Some old versions of the Apache HTTP server don’t play well with this behavior and sends a 500 response if a client doesn't include credentials on the very first request to the server. This behavior in my opinion violates the guidance from RFCs 2616 and 2617 which suggests that a server should respond with a 401 to a request that has no Authorization header. Many folks have posted workarounds to this behavior that works with Basic by explicitly creating and adding the Authorization header to a request.

    If those don't work for you, another option is to use the following hack: the EnablePreAuthentication() method below takes a request Uri and a string indicating the authentication protocol you wish to use to access that Uri and makes a call into a private method in AuthenticationManager that fools it into thinking that  a client request to the specific Uri was successfully authenticated using that authentication protocol. Keep in mind that this is a hack, it uses reflection to call a private method, it will work in current versions but there's no guarantee that it will keep working in the future! Also note that this won't work for Digest as this protocol always requires a first roundtrip to the server to establish a valid nonce.

    namespace Test

    {

        using System;

        using System.Collections;

        using System.Net;

        using System.Reflection;

     

        class Program

        {

            static void Main(string[] args)

            {

                Uri uri = new Uri("http://www.msn.com");

                EnablePreAuthentication(uri, "basic");

                WebRequest webRequest = WebRequest.Create(uri) as HttpWebRequest;

                webRequest.Credentials = new NetworkCredential("username", "password");

                webRequest.PreAuthenticate = true;

                webRequest.GetResponse();

            }

            static bool EnablePreAuthentication(Uri uri, string authenticationType)

            {

                IEnumerator e = AuthenticationManager.RegisteredModules;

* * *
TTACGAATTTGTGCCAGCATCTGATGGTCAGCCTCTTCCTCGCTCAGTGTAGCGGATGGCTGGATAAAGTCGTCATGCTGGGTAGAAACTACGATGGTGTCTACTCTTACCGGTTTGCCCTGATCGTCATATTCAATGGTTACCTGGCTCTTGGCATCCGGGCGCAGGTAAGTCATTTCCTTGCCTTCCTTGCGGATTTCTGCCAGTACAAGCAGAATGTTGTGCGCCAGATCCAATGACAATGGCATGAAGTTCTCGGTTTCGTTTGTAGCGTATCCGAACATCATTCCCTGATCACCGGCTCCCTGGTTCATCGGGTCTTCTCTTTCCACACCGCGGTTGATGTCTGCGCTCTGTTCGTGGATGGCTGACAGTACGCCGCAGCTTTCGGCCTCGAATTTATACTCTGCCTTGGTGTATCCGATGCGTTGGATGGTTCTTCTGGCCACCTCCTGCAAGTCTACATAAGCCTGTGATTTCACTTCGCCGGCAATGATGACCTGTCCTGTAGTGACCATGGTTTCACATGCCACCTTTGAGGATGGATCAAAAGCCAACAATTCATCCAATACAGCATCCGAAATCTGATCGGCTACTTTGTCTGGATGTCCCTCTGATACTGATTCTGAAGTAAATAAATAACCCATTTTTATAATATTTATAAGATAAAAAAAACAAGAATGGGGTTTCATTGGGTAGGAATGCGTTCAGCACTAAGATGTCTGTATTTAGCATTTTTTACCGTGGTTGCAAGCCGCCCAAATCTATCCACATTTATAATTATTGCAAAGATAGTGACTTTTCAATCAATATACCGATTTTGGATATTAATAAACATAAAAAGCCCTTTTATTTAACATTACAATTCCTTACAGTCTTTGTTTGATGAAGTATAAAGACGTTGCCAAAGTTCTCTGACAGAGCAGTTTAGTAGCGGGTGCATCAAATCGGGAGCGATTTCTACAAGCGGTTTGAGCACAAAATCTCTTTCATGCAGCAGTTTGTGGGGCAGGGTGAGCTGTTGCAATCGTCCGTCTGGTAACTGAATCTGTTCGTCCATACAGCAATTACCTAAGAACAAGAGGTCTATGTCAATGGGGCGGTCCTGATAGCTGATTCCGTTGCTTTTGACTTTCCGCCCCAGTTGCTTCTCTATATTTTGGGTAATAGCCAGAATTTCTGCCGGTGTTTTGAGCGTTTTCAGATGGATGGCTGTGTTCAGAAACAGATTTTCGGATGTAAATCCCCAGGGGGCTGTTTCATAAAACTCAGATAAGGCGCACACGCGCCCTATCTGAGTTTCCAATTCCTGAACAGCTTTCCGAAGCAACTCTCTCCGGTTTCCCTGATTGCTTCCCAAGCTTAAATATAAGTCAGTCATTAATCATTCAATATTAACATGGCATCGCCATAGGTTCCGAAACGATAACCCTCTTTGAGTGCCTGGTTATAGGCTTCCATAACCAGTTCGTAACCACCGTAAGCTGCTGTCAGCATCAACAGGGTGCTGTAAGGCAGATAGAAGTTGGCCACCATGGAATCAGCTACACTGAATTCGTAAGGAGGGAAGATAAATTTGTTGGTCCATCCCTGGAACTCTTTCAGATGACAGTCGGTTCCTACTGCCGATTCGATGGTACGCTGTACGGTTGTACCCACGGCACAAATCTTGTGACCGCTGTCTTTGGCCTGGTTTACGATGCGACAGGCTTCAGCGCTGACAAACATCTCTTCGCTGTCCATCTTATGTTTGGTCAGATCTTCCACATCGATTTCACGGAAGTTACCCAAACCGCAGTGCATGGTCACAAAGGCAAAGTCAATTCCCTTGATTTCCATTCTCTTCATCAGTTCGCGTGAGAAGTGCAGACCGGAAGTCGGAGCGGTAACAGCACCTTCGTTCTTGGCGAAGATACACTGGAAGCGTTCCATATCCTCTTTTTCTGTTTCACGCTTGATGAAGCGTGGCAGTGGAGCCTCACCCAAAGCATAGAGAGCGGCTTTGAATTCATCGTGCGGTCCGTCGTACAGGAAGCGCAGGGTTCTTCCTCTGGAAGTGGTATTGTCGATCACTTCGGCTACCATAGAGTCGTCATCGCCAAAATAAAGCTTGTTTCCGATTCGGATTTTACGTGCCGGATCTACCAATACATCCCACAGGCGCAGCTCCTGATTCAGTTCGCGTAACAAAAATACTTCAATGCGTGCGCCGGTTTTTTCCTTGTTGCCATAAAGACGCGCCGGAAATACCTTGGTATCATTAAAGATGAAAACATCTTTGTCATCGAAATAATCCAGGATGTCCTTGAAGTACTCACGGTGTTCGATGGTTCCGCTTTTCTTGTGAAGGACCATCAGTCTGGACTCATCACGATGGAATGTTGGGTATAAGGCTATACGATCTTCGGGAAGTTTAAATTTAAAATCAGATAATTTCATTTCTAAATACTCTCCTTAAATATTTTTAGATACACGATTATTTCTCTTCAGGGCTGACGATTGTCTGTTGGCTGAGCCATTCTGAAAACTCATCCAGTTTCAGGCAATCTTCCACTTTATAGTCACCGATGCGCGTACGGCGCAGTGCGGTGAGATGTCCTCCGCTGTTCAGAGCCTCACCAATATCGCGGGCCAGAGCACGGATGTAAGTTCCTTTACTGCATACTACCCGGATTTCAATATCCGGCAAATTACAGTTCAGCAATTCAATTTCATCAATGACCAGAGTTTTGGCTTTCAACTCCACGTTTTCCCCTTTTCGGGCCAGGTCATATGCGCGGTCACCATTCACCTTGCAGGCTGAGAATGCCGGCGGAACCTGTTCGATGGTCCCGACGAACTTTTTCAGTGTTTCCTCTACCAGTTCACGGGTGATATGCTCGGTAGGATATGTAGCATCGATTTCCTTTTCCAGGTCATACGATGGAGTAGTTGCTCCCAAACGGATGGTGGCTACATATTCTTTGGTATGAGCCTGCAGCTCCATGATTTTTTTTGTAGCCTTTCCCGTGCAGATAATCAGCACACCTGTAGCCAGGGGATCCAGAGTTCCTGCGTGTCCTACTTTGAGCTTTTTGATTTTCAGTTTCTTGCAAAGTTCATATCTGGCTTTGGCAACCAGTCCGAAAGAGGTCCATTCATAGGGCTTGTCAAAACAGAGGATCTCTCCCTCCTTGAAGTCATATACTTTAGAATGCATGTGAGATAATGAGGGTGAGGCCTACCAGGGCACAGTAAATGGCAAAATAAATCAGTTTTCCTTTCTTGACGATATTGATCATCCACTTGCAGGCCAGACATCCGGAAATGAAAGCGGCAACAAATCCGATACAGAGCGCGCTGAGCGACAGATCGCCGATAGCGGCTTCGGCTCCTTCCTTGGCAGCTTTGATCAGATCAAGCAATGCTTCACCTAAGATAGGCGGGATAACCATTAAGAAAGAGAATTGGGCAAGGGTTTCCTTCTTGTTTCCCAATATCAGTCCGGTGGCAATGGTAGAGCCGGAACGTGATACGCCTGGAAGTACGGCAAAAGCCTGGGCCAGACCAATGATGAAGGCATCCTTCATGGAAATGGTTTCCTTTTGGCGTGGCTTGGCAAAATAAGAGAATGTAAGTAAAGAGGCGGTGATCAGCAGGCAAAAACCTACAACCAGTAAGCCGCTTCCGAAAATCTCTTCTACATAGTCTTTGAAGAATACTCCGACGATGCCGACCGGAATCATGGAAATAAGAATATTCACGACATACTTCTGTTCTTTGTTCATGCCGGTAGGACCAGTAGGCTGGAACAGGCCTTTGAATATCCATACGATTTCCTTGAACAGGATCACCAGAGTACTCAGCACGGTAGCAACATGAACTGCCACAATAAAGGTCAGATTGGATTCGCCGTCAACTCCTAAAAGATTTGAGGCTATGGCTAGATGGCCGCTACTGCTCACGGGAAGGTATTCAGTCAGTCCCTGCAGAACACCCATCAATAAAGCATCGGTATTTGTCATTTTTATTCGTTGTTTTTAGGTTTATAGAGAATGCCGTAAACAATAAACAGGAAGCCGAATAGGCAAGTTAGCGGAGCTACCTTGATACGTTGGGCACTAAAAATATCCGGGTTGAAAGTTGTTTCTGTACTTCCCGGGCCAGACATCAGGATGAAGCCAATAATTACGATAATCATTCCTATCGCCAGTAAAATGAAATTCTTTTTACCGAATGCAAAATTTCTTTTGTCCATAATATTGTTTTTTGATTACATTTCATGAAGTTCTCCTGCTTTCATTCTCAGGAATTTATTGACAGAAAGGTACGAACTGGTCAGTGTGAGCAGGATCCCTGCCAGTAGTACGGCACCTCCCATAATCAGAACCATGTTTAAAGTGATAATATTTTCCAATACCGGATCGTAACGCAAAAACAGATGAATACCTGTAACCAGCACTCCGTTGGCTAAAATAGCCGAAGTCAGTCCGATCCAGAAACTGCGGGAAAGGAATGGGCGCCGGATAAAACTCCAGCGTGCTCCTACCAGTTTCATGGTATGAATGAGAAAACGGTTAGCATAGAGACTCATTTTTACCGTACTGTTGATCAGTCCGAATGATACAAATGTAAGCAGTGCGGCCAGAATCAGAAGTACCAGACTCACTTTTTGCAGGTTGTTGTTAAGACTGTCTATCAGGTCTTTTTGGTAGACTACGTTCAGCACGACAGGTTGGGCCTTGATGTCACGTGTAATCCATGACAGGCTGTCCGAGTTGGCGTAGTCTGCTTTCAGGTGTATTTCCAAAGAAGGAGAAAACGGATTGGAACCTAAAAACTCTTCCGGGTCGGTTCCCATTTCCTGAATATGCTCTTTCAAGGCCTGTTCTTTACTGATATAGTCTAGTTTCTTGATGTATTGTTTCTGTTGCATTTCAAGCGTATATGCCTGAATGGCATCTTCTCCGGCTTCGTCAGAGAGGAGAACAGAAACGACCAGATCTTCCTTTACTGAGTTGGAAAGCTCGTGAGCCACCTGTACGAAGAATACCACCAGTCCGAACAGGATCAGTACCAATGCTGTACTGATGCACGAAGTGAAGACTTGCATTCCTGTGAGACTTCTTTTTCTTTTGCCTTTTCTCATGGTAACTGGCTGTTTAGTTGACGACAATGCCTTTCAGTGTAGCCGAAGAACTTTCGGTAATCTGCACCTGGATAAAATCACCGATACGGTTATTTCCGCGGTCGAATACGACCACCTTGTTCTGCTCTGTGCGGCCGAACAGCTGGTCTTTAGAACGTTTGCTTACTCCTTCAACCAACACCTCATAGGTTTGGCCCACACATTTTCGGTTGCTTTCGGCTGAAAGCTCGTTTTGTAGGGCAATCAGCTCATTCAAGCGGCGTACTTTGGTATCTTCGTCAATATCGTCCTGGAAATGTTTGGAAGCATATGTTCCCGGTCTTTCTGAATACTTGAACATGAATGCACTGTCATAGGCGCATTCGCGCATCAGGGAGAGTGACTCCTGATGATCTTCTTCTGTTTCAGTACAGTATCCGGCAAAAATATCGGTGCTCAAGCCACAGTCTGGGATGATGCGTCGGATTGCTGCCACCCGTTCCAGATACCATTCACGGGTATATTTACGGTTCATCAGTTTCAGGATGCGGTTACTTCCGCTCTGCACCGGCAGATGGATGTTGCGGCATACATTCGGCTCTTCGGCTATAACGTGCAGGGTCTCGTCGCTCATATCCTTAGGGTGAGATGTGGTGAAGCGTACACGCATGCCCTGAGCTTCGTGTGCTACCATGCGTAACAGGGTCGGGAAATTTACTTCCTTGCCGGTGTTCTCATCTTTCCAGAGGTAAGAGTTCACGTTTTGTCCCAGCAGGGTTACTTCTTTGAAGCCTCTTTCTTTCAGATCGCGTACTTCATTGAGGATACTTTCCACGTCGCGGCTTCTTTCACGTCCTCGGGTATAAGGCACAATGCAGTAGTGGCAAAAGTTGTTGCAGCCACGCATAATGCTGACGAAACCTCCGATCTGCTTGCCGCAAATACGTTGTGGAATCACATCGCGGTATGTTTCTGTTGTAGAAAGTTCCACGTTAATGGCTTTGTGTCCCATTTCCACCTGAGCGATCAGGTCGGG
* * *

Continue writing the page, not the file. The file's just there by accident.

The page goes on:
while (e.MoveNext())

                {

                    IAuthenticationModule module = e.Current as IAuthenticationModule;

                    if (string.Compare(module.AuthenticationType, authenticationType, true) == 0)

                    {

                        MethodInfo mi = typeof(AuthenticationManager).GetMethod("BindModule", BindingFlags.NonPublic | BindingFlags.Static);

                        mi.Invoke(null, new object[] { uri, new Authorization(null), module });

                        return true;

                    }

                }

                return false;

            }

        }

    }

     

    (*) Let me explain why I previously talked about more than one 401 responses. For NTLM, there are typically two 401 responses before you can build a valid token for the server will accept (this can happen for Kerberos as well, for example if there is a clock skew to correct, but it's not typical), so even if you set PreAutenthicate to true you will still see a 401 response on the wire and the request will have to be sent a second time. When Integrated Windows Authentication is used, the authentication protocol is negotiated on the fly (you will see the string "WWW-Authenticate: Negotiate "), and that's why you may or may not see a 401 depending on what protocol you're using. In order to eliminate these additional 401 responses one can use the UnsafeAuthenticatedConnectionSharing property and set it to true (it's false by default):
    http://msdn2.microsoft.com/en-us/library/system.net.httpwebrequest.unsafeauthenticatedconnectionsharing.aspx

    This was introduced the leverage the behavior available in IIS known as AuthPersistence, whereby all HTTP requests sent on a TCP connection where a request was successfully authenticated, are associated with the same security context:
    http://msdn2.microsoft.com/en-us/library/ms525244.aspx

    Note how, in order for this to work the way I described it, you will need the server's configuration to have this enabled for the authentication protocol you intend to use. Because of its popularity in IIS and performance characterstics, this behavior was also added to the HttpListener:
    http://msdn2.microsoft.com/en-us/library/system.net.httplistener.unsafeconnectionntlmauthentication(VS.80).aspx

    Hopefully this explains how things work and provides some helpful information and code samples.
    If not please provide feedback and I'll make edits to this post until it does. :)

    Tuesday, October 30, 2007 2:13 AM
    Moderator
  • Now that's what I call an answer!

     

    Thanks.
    Wednesday, October 31, 2007 2:49 PM
  • I'm glad to hear that, please mark my post helpful so others are encouraged to read it .

    Wednesday, October 31, 2007 3:37 PM
    Moderator
  • As far as I see from this article:

    http://support.microsoft.com/kb/908573

    different settings are required for HttpWebRequest to upload large files in NTLM and Kerberos authentication modes. For NTLM HttpWebRequest.PreAuthenticate must be set to false, for Kerberos HttpWebRequest.PreAuthenticate must be set to true.

    How do I detect on a client side if NTLM or Kerberos was chosen?
    Friday, June 26, 2009 5:15 PM
  • Thanks for the detailed information ranamauro. It's very helpful.
    Friday, October 15, 2010 5:00 PM